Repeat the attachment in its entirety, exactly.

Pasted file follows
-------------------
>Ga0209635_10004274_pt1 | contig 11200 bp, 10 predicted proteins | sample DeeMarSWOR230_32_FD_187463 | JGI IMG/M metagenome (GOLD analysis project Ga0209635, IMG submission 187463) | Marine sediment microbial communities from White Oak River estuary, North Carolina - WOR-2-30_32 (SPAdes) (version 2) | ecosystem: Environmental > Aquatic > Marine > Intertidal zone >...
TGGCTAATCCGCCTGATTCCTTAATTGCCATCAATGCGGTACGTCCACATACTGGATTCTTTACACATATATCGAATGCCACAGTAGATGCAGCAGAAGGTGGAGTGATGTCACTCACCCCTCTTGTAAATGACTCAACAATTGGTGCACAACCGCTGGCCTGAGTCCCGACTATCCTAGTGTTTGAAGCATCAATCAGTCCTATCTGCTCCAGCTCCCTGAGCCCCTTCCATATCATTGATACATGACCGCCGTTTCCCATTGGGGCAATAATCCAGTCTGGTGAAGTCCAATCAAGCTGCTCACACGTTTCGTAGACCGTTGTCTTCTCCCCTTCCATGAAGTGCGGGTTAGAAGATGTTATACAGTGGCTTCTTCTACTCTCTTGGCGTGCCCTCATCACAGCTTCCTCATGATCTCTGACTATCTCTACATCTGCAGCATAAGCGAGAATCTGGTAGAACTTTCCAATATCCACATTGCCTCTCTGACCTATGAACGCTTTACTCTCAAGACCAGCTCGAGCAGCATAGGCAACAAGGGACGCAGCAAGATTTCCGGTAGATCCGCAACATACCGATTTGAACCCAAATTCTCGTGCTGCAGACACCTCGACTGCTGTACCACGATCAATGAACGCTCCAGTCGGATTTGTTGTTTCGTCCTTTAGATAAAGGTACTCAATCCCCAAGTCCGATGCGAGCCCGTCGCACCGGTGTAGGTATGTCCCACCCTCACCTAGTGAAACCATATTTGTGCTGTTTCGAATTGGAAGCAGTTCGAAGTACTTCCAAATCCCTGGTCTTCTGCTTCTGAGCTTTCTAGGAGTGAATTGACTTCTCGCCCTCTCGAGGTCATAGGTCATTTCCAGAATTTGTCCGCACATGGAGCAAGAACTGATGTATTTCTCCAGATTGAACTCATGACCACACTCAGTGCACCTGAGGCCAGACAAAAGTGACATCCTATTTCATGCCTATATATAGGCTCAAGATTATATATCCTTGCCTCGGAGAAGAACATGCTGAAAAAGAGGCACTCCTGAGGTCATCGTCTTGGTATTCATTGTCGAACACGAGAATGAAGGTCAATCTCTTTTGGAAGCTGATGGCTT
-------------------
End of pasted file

>Ga0209635_10004274_pt1 | contig 11200 bp, 10 predicted proteins | sample DeeMarSWOR230_32_FD_187463 | JGI IMG/M metagenome (GOLD analysis project Ga0209635, IMG submission 187463) | Marine sediment microbial communities from White Oak River estuary, North Carolina - WOR-2-30_32 (SPAdes) (version 2) | ecosystem: Environmental > Aquatic > Marine > Intertidal zone >...
TGGCTAATCCGCCTGATTCCTTAATTGCCATCAATGCGGTACGTCCACATACTGGATTCTTTACACATATATCGAATGCCACAGTAGATGCAGCAGAAGGTGGAGTGATGTCACTCACCCCTCTTGTAAATGACTCAACAATTGGTGCACAACCGCTGGCCTGAGTCCCGACTATCCTAGTGTTTGAAGCATCAATCAGTCCTATCTGCTCCAGCTCCCTGAGCCCCTTCCATATCATTGATACATGACCGCCGTTTCCCATTGGGGCAATAATCCAGTCTGGTGAAGTCCAATCAAGCTGCTCACACGTTTCGTAGACCGTTGTCTTCTCCCCTTCCATGAAGTGCGGGTTAGAAGATGTTATACAGTGGCTTCTTCTACTCTCTTGGCGTGCCCTCATCACAGCTTCCTCATGATCTCTGACTATCTCTACATCTGCAGCATAAGCGAGAATCTGGTAGAACTTTCCAATATCCACATTGCCTCTCTGACCTATGAACGCTTTACTCTCAAGACCAGCTCGAGCAGCATAGGCAACAAGGGACGCAGCAAGATTTCCGGTAGATCCGCAACATACCGATTTGAACCCAAATTCTCGTGCTGCAGACACCTCGACTGCTGTACCACGATCAATGAACGCTCCAGTCGGATTTGTTGTTTCGTCCTTTAGATAAAGGTACTCAATCCCCAAGTCCGATGCGAGCCCGTCGCACCGGTGTAGGTATGTCCCACCCTCACCTAGTGAAACCATATTTGTGCTGTTTCGAATTGGAAGCAGTTCGAAGTACTTCCAAATCCCTGGTCTTCTGCTTCTGAGCTTTCTAGGAGTGAATTGACTTCTCGCCCTCTCGAGGTCATAGGTCATTTCCAGAATTTGTCCGCACATGGAGCAAGAACTGATGTATTTCTCCAGATTGAACTCATGACCACACTCAGTGCACCTGAGGCCAGACAAAAGTGACATCCTATTTCATGCCTATATATAGGCTCAAGATTATATATCCTTGCCTCGGAGAAGAACATGCTGAAAAAGAGGCACTCCTGAGGTCATCGTCTTGGTATTCATTGTCGAACACGAGAATGAAGGTCAATCTCTTTTGGAAGCTGATGGCTT